- About SEAS
- Faculty & Research
- News & Events
- Offices & Services
- Make a Gift
Alumni profile: Kitty Yeung, Ph.D. ’15
Fashion technologist works where art and physics collide
Growing up in Hong Kong and Shenzhen, China, Kitty Yeung was torn between two passions: physics and art. She prioritized academic training for her educational path, opting for physics because of the potential to positively impact society.
“The more I learned about physics, the more inspired I became,” she said. “It is the study of nature. I found it very beautiful to understand how the universe works and how we construct things on the earth.”
After earning a Ph.D. in applied physics at the Harvard John A. Paulson School of Engineering and Applied Sciences (SEAS) in 2015, Yeung found a unique marriage of her interests, working as a research scientist at Intel Labs in Santa Clara, while also pursuing side projects as a freelance fashion technologist.
By day, she explores novel solid-state technologies in an effort to make communications systems more efficient. Using photonics, Yeung is part of a team that develops faster transceivers with wider bandwidth to reduce costs and energy consumption at massive data centers.
“I’m always coming up with ideas,” she said. “Our research work is exploratory, and that is the fun thing about it. In the lab, I keep an eye out for other applications of these silicon photonic chips, perhaps in our daily electronics or even in wearables.”
Yeung’s interest in consumer technology goes back to her days as a Ph.D. student in the lab of Donhee Ham, Gordon McKay Professor of Electrical Engineering and Applied Physics. Her thesis focused on constructing plasmonic circuits in 2D electron systems; harnessing the functionality of plasmonic waves to create circuit structures that can be 100,000 times smaller in mode-area than their electronic counterparts. But as she completed the intricate experiments, Yeung felt a burning desire to learn something new.
An artist by nature, she enjoyed drawing beautiful clothing for the comic book characters she created, so she purchased a sewing machine, taught herself to use it, and began making physical outfits. In the meanwhile, she finished her thesis and accepted a job at Intel in Santa Clara. Also an avid painter, Yeung soon began printing her paintings onto garments, creating fashion that matched her artwork. She kept tinkering, and began exploring ways to incorporate the electronics she used in the lab into her fashion designs.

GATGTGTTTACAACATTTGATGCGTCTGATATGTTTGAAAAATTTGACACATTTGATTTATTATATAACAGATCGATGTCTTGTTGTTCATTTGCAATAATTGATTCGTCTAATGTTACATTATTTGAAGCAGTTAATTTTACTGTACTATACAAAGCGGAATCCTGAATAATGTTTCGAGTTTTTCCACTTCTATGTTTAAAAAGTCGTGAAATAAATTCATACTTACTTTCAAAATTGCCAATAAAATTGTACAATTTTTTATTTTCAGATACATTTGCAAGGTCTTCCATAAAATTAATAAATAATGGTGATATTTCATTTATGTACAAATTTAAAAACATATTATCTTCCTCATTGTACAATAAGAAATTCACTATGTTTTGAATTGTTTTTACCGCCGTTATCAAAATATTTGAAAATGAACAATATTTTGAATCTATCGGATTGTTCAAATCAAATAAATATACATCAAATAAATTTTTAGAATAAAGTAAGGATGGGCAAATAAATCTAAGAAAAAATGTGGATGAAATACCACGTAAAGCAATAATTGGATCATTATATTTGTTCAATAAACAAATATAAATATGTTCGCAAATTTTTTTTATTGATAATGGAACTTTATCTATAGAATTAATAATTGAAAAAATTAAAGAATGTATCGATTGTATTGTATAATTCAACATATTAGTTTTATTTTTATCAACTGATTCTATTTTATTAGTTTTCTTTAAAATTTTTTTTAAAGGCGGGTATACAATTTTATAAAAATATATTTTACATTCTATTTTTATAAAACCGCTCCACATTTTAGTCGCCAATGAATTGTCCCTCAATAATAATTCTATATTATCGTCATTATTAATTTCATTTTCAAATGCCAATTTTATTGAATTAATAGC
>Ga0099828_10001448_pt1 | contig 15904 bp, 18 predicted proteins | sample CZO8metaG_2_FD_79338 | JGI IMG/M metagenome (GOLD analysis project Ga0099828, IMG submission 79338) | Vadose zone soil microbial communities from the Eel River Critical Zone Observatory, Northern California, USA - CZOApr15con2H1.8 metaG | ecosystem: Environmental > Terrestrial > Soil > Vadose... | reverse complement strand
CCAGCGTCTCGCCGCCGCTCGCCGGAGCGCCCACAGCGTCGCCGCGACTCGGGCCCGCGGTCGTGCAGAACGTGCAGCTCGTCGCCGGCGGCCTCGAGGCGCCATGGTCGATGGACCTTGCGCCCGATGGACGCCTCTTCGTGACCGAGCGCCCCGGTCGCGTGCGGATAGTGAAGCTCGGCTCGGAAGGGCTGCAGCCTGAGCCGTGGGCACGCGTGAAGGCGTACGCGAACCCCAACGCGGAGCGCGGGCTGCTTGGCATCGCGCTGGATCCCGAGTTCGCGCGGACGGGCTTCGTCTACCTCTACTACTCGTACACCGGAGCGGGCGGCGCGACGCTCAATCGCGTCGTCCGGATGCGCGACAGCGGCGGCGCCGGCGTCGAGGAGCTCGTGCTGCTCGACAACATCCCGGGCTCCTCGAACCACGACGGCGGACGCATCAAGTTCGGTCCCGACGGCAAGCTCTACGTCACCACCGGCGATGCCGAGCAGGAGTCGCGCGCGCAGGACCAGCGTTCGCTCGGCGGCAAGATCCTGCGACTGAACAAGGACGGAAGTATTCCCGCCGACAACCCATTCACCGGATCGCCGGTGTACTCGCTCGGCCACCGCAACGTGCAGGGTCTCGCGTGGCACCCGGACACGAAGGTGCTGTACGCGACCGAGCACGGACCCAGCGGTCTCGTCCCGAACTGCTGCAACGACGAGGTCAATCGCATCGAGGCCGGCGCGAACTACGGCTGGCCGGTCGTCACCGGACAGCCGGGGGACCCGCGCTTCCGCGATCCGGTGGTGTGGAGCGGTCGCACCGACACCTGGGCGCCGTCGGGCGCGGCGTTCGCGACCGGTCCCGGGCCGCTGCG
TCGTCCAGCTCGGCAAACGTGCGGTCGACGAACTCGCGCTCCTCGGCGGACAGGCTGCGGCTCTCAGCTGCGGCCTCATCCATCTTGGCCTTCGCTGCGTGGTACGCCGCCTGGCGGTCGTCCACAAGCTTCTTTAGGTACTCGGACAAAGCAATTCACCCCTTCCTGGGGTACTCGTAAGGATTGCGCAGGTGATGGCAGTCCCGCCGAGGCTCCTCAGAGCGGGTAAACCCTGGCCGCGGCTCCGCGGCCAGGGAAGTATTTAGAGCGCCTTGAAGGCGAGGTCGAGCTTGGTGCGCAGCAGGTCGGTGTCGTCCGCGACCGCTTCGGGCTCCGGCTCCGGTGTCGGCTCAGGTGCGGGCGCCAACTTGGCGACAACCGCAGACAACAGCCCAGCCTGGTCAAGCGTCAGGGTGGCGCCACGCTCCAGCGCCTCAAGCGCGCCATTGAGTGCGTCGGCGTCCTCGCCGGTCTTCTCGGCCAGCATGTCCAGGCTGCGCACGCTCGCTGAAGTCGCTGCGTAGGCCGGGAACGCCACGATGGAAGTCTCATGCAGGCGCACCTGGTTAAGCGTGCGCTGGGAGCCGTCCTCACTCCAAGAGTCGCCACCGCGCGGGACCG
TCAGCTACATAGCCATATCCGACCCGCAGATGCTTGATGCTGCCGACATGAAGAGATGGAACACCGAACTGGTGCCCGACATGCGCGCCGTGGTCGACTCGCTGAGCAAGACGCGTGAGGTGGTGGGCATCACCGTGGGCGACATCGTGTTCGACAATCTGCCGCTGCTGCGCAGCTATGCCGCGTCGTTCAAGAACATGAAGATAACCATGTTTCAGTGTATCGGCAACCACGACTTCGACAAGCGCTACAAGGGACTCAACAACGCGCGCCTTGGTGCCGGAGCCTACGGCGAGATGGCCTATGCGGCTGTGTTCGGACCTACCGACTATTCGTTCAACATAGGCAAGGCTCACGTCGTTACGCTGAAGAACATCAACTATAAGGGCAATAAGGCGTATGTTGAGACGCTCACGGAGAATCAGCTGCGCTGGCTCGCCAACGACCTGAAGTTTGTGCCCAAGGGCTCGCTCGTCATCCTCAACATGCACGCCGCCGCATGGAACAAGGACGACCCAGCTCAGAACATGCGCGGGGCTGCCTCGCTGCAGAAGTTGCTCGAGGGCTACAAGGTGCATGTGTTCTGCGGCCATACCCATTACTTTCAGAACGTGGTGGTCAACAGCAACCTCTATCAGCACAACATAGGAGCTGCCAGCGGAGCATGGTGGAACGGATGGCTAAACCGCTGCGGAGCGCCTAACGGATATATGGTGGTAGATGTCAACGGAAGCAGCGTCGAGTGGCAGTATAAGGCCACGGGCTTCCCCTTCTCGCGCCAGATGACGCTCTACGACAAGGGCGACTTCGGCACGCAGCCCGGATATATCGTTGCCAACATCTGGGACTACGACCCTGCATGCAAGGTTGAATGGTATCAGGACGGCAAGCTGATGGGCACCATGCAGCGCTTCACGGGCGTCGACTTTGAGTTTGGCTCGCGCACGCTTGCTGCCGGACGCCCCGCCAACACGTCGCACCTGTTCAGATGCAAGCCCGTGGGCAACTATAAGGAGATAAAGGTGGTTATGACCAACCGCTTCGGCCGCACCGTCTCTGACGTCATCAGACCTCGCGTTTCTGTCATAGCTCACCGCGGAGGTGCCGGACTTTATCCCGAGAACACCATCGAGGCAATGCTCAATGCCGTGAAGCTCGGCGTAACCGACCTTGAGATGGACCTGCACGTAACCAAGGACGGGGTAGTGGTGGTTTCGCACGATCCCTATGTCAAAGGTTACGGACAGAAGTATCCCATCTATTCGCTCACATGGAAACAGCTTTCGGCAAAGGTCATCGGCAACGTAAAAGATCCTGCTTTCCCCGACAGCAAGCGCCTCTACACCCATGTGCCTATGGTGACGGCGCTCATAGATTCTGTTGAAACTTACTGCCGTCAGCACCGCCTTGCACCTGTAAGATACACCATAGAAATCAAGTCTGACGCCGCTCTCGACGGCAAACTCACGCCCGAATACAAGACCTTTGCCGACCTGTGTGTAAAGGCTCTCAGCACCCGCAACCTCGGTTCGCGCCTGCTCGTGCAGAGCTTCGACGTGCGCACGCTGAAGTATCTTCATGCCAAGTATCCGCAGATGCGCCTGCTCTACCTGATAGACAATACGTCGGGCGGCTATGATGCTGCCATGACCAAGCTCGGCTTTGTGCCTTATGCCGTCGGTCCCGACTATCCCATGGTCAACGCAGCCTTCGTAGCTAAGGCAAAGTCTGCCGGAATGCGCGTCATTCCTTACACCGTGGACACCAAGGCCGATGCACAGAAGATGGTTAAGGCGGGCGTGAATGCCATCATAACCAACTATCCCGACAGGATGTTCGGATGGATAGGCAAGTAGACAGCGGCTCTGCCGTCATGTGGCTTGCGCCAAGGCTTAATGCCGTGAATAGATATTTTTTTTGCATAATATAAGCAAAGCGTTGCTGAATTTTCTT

Soon, Yeung was a full-fledged fashion technologist, incorporating LEDs and motion sensors into the vivid dresses she produced.
“I’m driven by my interest in pure art,” she said. “By combining my scientific expertise with my passion, I’m able to develop designs while learning new skills and satisfying my own curiosity and need to try new things.”
The Bay Area arts community quickly took notice of her work, and she was invited to participate in San Francisco Fashion Week last year.
Her employer noticed her fashion designs, too, and a group at Intel that developed maker hardware reached out to Yeung for help. The company manufactured a variety of maker hardware devices, from Arduino-compatible microcontrollers to open-source Edison and Curie chips, but demonstrating potential uses of this hardware is often challenging, Yeung explained.
“This kind of work really requires people to come up with crazy and innovative ideas, so this group hired me to do a lot of design as part of Intel’s user experience and outreach effort,” she said. “I really loved it, because I kept on learning new skills, as I was building things that became useful for other people.”
Yeung uses Intel components in her projects; designing the dress, soldering the circuits, and then writing up blog posts about the fashion and the technology. Her articles showcase unique uses of Intel technologies, like accelerometers or pattern matching engines, while appealing to the artistic sensibilities of makers.
One of Yeung’s favorite projects is a dress covered in LEDs, designed to represent stars in the night sky. When the wearer moves her arm in certain ways, different miniature constellations light up. Another project, which demonstrates Bluetooth technology, involves sunglasses with changeable transparency. Not only can users manipulate the transparency of sunglasses worn by nearby individuals, interactions like a handshake or a nod, or even a certain heart rate, can also trigger a change in opacity. Yeung said these projects aim to create unique user experiences and enhance friendly human-to-human interactions with the assistance of technology.
She sees her pieces as more than an outlet for her own artistic passions. Hopefully, these designs could influence the entire wearables industry, which has been hampered by products that are bulky, uncomfortable, or ugly, Yeung said.
“I want people to love my designs from an aesthetic standpoint. Instead of forcing people to accept the technology, if they already love the piece, then the electronics part is like a bonus for them,” she said. “Designing is just the beginning part of my effort. I would love to push the garment and technology industries to be more integrated.”
She envisions a future where more garment manufacturers are able to seamlessly incorporate technological features into products, making wearables more appealing for users and producers.
Looking back on her initial decision to pursue science over art, Yeung has no regrets. With an artist’s eye and a physicist’s intellect, she has found an ideal way to make a positive contribution to society.
You can find instructions for the projects mentioned in this article, and other open-source projects, on Yeung's website.